To illustrate that, I quote from the booking conditions of a company operating in the travel business. I know that the subject is of particular interest to the hon. Member for Romford. In the booking conditions in this current attractive guide to holidays worldwide in the sumber of 1979—a subject which offers great attraction to us all as we look forward to five weeks of hard work—Inghams Travel states:In the unlikely event that you have cause for complaint and we are unable to agree on suitable settlement, the dispute will be referred"—note the word "will"—to an independent Arbitrator who will be appointed by the Institute of Arbitrators. The Arbitration scheme devised by the Institute of Arbitrators after consultation with the Travel Industry includes a simple and inexpensive method of arbitration. The arbitration will be conducted in accordance with English Law. There is a deposit payable of £10 for the first claim and £5 for each additional claimant and your liability for costs whatever the outcome of your case will not exceed the deposit paid".That is an interesting term because in the other brochures published by the same company the word used is not "will." The words are "may be". Many in the consumer world wish that all such contracts carried the term "may be".
§ Mr. Neubert
The hon. Gentleman makes a valid point. I wonder whether he has checked with the Association of British Travel Agents. My understanding is that it is not compulsory but is an option. What the hon. Gentleman referred to, in the brochure he quoted, may be a simple case of error as evidenced by other brochures which conform more nearly to what he thinks is desirable.
§ Mr. Ward
I hope that the hon. Gentleman is correct and that it is an 1072 error. There are many other examples. I refer to a Vauxhall dealer in the Colchester area. In his terms of business he says that:If any dispute or difference of any kind whatsoever shall arise…it shall be referred to a single arbitrator to be appointed by the President for the time being of the Institute of Arbitrators in accordance with the Arbitration Act 1950.In the case of the travel company I accept the point made by the hon. Gentleman. The company may have made an error, though am advised that similar brochures on the market are as restrictive as the one from which I have quoted appears to be. It is important to note that these clauses about arbitration give no choice to the consumer. It used to be argued that the buyer should beware—caveat emptor—but since the passage of the Unfair Contract Terms Act the question of validity of the exclusion clauses in various business documents has been resolved. The law now provides that such terms may be void, or subject to testing in the courts, under the test of reasonableness.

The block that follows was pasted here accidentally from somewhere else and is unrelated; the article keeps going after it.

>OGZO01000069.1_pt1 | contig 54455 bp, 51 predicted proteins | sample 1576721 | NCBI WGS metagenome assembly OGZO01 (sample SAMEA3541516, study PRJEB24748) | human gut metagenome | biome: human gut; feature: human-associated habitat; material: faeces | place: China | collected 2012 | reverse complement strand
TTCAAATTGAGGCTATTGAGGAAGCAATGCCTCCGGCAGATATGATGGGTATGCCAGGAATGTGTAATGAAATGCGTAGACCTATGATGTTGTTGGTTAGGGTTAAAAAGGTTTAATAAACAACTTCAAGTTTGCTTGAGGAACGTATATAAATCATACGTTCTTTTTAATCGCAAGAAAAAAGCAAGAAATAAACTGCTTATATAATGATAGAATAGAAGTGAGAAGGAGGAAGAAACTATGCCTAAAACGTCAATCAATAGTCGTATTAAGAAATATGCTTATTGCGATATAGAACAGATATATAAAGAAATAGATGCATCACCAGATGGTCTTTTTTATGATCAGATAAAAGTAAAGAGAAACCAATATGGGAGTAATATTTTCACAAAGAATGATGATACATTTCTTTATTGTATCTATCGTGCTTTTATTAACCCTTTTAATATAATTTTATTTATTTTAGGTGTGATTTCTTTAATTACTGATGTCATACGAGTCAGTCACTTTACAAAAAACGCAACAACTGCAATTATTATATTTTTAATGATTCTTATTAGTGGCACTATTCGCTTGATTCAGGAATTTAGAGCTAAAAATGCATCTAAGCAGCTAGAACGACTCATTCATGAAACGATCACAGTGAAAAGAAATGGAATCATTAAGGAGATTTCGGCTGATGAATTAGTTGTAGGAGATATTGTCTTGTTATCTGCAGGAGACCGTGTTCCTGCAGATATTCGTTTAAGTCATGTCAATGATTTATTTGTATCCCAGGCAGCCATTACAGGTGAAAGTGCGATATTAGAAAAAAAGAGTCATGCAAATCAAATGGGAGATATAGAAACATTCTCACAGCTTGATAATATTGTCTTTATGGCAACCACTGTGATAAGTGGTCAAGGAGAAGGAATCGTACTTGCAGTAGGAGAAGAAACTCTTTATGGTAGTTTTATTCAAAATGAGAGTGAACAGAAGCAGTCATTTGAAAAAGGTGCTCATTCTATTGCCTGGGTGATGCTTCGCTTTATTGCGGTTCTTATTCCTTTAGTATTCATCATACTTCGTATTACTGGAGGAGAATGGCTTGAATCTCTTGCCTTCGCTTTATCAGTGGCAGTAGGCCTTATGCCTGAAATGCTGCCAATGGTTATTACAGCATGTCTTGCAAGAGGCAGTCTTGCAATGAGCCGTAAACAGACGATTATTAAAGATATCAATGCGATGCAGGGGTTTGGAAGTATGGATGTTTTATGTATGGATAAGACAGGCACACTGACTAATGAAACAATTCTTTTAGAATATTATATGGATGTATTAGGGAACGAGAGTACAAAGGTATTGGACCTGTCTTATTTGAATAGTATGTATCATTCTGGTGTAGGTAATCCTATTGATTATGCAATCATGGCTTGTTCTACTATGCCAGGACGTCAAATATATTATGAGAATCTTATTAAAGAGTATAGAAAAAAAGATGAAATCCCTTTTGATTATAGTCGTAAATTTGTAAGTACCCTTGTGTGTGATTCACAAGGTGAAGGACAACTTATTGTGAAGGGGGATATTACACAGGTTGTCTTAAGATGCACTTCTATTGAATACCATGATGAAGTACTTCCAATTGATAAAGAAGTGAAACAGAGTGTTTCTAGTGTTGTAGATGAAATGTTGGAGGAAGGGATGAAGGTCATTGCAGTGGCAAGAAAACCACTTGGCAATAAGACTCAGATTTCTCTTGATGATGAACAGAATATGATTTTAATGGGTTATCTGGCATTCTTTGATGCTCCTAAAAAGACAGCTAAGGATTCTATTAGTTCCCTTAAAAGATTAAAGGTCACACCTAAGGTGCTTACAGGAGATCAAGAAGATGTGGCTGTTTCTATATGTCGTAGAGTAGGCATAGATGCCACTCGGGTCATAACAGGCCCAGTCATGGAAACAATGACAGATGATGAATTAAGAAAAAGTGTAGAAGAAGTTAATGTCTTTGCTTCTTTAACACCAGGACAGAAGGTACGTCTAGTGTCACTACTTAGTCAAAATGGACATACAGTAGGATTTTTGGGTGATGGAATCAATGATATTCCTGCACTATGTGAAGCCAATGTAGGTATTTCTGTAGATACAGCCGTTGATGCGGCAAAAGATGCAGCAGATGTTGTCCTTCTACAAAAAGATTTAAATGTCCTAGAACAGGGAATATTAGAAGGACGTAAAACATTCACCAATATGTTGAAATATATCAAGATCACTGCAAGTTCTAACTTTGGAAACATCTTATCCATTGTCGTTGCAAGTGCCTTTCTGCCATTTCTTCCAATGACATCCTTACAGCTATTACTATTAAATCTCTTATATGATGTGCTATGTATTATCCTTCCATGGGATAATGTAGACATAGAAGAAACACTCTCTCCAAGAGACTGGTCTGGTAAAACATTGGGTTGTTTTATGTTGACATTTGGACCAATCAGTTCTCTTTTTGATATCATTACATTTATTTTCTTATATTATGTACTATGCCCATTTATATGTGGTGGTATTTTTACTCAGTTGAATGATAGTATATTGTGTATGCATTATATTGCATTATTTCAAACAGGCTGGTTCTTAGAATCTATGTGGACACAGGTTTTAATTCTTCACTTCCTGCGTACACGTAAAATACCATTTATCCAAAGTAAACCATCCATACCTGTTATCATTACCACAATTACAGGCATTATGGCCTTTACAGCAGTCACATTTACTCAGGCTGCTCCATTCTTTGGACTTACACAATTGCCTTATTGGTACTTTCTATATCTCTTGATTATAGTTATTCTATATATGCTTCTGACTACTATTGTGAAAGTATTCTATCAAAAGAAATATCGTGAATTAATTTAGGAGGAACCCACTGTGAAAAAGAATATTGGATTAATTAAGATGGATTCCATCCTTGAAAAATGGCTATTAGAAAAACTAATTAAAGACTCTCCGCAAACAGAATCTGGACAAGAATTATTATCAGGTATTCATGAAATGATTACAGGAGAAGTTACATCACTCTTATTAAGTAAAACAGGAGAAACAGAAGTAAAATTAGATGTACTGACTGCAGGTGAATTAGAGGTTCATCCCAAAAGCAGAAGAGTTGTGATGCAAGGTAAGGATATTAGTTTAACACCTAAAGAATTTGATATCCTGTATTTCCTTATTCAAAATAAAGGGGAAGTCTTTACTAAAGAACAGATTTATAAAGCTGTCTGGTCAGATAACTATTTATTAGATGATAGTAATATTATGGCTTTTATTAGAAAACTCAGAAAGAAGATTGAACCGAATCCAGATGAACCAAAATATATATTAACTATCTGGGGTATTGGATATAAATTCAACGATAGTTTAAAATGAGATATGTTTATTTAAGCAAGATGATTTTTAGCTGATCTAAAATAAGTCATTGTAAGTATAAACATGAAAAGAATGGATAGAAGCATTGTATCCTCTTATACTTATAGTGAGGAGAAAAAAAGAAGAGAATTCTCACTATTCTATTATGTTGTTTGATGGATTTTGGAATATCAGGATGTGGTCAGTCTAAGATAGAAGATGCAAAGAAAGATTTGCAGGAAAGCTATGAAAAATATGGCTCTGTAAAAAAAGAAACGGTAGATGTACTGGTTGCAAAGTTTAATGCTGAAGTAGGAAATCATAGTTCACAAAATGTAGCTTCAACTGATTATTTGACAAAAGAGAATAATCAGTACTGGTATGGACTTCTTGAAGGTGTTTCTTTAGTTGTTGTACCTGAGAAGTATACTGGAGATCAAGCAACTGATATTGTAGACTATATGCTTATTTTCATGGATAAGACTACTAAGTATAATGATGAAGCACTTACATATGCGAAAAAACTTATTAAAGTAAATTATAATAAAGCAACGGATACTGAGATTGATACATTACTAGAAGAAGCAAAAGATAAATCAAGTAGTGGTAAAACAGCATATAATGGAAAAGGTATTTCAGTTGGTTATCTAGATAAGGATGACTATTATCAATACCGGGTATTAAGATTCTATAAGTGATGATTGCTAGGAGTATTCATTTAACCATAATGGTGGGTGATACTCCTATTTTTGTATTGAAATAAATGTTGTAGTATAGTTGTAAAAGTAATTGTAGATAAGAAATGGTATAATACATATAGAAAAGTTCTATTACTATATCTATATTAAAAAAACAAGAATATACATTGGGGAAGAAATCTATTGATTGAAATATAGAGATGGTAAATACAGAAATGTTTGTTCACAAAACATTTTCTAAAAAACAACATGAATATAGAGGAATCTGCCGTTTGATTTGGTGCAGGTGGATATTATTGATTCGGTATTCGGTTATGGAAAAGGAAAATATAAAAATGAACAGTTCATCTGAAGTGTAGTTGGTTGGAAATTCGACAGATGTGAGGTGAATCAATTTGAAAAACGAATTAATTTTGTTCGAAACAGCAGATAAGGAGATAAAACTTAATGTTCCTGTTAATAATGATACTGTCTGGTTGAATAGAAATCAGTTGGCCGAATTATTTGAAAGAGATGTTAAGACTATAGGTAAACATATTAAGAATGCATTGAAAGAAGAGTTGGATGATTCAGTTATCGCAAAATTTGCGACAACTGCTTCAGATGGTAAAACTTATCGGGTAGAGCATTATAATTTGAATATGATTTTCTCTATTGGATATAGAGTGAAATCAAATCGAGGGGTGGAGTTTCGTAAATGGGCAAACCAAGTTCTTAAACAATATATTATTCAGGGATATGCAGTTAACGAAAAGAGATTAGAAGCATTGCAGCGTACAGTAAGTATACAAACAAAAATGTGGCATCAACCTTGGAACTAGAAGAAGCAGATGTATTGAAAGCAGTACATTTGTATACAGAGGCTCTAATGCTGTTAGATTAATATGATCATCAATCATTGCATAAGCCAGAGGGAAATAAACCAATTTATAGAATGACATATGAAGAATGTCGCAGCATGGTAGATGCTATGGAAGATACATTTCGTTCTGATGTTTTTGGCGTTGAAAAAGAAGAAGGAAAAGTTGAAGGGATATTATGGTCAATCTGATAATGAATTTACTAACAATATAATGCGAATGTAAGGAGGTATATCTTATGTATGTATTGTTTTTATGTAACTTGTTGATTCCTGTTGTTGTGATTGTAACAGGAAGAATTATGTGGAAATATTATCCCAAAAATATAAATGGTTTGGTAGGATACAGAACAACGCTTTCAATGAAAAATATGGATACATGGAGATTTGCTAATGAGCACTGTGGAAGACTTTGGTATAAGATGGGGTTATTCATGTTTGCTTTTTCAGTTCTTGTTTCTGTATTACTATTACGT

It is common to both the exemption clause and to arbitration, in certain business terms, that it is a question of take it or leave it for the consumer. The average man or woman going to a travel agent and studying this attractive brochure would never consider whether, in the event of a later dispute, it would be better to have access to the courts or to use the form of arbitration laid down in the booking terms. It is not reasonable to expect anybody to have to make a judgment in that context. When buying a car I am sure that the average purchaser is much more concerned with the quality of the article and with the problems of financing that purchase than he is with an obscure and rather abstruse term about a future dispute.
The difference between arbitration and the small claims procedure, which is now available to consumers in certain areas, is that it may be cheaper to go to court than to submit to arbitration. It seems unreasonable that we should permit terms which bind a person to arbitration instead of allowing him access to the cheaper procedure of the small claims court. The fee normally charged in the small claims court is about 10 per cent. of the sum claimed.